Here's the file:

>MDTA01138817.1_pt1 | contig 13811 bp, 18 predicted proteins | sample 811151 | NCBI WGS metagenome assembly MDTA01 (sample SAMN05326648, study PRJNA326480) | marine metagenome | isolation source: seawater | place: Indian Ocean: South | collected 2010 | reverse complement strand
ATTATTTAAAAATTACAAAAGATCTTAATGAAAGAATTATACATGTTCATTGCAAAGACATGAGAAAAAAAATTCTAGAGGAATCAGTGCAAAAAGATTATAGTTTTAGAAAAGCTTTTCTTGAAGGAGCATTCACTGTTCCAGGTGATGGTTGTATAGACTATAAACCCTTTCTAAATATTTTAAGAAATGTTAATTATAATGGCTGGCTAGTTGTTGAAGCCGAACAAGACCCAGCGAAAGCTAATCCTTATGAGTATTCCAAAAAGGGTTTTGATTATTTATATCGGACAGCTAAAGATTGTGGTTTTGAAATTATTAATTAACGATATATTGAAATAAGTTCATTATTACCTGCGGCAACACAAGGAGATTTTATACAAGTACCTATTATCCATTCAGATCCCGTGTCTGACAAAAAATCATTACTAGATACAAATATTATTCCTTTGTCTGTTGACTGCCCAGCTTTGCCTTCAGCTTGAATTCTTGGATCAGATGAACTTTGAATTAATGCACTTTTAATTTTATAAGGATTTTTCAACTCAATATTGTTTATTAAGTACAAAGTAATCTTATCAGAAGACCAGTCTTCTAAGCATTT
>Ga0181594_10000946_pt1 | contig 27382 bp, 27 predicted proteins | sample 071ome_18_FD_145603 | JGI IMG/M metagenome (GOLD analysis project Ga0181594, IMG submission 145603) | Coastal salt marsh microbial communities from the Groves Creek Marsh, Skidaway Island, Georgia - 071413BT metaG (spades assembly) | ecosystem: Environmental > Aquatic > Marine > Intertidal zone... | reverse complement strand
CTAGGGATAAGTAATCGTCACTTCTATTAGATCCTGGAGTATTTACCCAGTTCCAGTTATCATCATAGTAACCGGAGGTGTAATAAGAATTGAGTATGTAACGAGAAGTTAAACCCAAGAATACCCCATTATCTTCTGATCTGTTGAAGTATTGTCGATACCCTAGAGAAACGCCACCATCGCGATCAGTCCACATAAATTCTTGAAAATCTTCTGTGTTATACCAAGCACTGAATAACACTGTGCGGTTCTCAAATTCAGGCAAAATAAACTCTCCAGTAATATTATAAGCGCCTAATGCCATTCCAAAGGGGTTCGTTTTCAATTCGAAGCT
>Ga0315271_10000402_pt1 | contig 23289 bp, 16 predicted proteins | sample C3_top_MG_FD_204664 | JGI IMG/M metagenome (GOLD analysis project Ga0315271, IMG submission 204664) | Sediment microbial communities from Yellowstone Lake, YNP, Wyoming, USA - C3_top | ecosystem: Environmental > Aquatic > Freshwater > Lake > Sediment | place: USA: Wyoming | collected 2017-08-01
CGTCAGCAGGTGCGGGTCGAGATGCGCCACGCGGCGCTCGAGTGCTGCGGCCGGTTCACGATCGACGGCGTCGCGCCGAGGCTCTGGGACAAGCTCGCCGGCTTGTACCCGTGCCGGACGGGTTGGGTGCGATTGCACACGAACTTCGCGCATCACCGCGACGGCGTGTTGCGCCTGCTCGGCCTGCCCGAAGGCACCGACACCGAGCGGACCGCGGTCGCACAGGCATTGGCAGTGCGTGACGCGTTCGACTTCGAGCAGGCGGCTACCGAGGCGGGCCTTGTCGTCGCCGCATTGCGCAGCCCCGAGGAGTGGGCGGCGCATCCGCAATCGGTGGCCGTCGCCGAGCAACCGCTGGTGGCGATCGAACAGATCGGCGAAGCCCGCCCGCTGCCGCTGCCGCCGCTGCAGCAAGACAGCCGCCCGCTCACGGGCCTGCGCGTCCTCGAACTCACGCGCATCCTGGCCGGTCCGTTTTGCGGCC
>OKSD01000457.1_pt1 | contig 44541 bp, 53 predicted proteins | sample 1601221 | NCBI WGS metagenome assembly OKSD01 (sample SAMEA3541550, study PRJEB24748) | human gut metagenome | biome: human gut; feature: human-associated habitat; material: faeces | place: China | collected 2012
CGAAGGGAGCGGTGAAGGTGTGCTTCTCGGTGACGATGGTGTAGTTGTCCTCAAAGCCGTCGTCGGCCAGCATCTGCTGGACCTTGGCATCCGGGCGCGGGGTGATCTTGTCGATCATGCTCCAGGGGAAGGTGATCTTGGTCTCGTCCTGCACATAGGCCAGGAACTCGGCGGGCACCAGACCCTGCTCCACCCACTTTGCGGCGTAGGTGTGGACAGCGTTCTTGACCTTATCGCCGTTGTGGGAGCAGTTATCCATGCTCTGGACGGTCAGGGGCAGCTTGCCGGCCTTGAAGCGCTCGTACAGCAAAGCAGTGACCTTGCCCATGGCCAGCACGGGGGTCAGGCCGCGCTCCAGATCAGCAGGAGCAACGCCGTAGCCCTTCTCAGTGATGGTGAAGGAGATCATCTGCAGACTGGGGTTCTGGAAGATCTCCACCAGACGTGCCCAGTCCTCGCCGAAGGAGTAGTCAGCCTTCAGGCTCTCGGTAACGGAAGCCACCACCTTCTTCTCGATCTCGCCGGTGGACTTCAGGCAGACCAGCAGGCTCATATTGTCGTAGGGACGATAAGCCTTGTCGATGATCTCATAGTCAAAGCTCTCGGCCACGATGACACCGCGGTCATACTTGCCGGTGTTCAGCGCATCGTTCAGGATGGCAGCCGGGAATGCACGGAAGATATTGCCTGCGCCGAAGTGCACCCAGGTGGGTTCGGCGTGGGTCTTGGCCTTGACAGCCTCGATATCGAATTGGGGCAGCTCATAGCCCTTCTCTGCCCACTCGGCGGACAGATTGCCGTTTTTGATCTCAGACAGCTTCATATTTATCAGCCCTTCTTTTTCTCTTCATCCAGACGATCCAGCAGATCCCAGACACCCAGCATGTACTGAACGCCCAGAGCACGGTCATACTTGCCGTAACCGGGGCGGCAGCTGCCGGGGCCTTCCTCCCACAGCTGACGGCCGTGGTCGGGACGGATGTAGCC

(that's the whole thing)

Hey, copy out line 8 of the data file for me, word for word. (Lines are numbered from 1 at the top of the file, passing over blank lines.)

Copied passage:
CGAAGGGAGCGGTGAAGGTGTGCTTCTCGGTGACGATGGTGTAGTTGTCCTCAAAGCCGTCGTCGGCCAGCATCTGCTGGACCTTGGCATCCGGGCGCGGGGTGATCTTGTCGATCATGCTCCAGGGGAAGGTGATCTTGGTCTCGTCCTGCACATAGGCCAGGAACTCGGCGGGCACCAGACCCTGCTCCACCCACTTTGCGGCGTAGGTGTGGACAGCGTTCTTGACCTTATCGCCGTTGTGGGAGCAGTTATCCATGCTCTGGACGGTCAGGGGCAGCTTGCCGGCCTTGAAGCGCTCGTACAGCAAAGCAGTGACCTTGCCCATGGCCAGCACGGGGGTCAGGCCGCGCTCCAGATCAGCAGGAGCAACGCCGTAGCCCTTCTCAGTGATGGTGAAGGAGATCATCTGCAGACTGGGGTTCTGGAAGATCTCCACCAGACGTGCCCAGTCCTCGCCGAAGGAGTAGTCAGCCTTCAGGCTCTCGGTAACGGAAGCCACCACCTTCTTCTCGATCTCGCCGGTGGACTTCAGGCAGACCAGCAGGCTCATATTGTCGTAGGGACGATAAGCCTTGTCGATGATCTCATAGTCAAAGCTCTCGGCCACGATGACACCGCGGTCATACTTGCCGGTGTTCAGCGCATCGTTCAGGATGGCAGCCGGGAATGCACGGAAGATATTGCCTGCGCCGAAGTGCACCCAGGTGGGTTCGGCGTGGGTCTTGGCCTTGACAGCCTCGATATCGAATTGGGGCAGCTCATAGCCCTTCTCTGCCCACTCGGCGGACAGATTGCCGTTTTTGATCTCAGACAGCTTCATATTTATCAGCCCTTCTTTTTCTCTTCATCCAGACGATCCAGCAGATCCCAGACACCCAGCATGTACTGAACGCCCAGAGCACGGTCATACTTGCCGTAACCGGGGCGGCAGCTGCCGGGGCCTTCCTCCCACAGCTGACGGCCGTGGTCGGGACGGATGTAGCC